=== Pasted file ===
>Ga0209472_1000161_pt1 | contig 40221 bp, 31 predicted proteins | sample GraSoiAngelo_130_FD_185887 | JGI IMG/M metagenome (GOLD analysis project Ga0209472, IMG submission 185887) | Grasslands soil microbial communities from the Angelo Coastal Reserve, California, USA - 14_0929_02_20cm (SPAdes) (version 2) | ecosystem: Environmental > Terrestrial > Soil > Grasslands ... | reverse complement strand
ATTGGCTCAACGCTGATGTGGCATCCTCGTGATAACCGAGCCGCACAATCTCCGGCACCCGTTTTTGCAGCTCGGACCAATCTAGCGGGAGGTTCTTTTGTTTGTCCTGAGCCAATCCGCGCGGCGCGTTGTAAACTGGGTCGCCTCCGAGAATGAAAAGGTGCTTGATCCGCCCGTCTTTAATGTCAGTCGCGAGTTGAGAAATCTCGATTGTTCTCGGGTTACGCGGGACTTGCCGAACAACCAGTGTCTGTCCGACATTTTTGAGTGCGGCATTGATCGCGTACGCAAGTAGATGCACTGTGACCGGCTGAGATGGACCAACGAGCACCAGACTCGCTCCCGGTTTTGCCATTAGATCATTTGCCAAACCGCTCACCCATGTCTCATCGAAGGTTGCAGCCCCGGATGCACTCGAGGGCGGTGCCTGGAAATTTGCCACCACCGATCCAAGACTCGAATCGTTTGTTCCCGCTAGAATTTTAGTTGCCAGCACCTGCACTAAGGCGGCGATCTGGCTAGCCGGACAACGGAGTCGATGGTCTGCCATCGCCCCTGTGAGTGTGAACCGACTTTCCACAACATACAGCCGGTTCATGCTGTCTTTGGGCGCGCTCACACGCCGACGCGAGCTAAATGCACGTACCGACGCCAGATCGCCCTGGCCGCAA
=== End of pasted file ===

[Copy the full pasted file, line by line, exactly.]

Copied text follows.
>Ga0209472_1000161_pt1 | contig 40221 bp, 31 predicted proteins | sample GraSoiAngelo_130_FD_185887 | JGI IMG/M metagenome (GOLD analysis project Ga0209472, IMG submission 185887) | Grasslands soil microbial communities from the Angelo Coastal Reserve, California, USA - 14_0929_02_20cm (SPAdes) (version 2) | ecosystem: Environmental > Terrestrial > Soil > Grasslands ... | reverse complement strand
ATTGGCTCAACGCTGATGTGGCATCCTCGTGATAACCGAGCCGCACAATCTCCGGCACCCGTTTTTGCAGCTCGGACCAATCTAGCGGGAGGTTCTTTTGTTTGTCCTGAGCCAATCCGCGCGGCGCGTTGTAAACTGGGTCGCCTCCGAGAATGAAAAGGTGCTTGATCCGCCCGTCTTTAATGTCAGTCGCGAGTTGAGAAATCTCGATTGTTCTCGGGTTACGCGGGACTTGCCGAACAACCAGTGTCTGTCCGACATTTTTGAGTGCGGCATTGATCGCGTACGCAAGTAGATGCACTGTGACCGGCTGAGATGGACCAACGAGCACCAGACTCGCTCCCGGTTTTGCCATTAGATCATTTGCCAAACCGCTCACCCATGTCTCATCGAAGGTTGCAGCCCCGGATGCACTCGAGGGCGGTGCCTGGAAATTTGCCACCACCGATCCAAGACTCGAATCGTTTGTTCCCGCTAGAATTTTAGTTGCCAGCACCTGCACTAAGGCGGCGATCTGGCTAGCCGGACAACGGAGTCGATGGTCTGCCATCGCCCCTGTGAGTGTGAACCGACTTTCCACAACATACAGCCGGTTCATGCTGTCTTTGGGCGCGCTCACACGCCGACGCGAGCTAAATGCACGTACCGACGCCAGATCGCCCTGGCCGCAA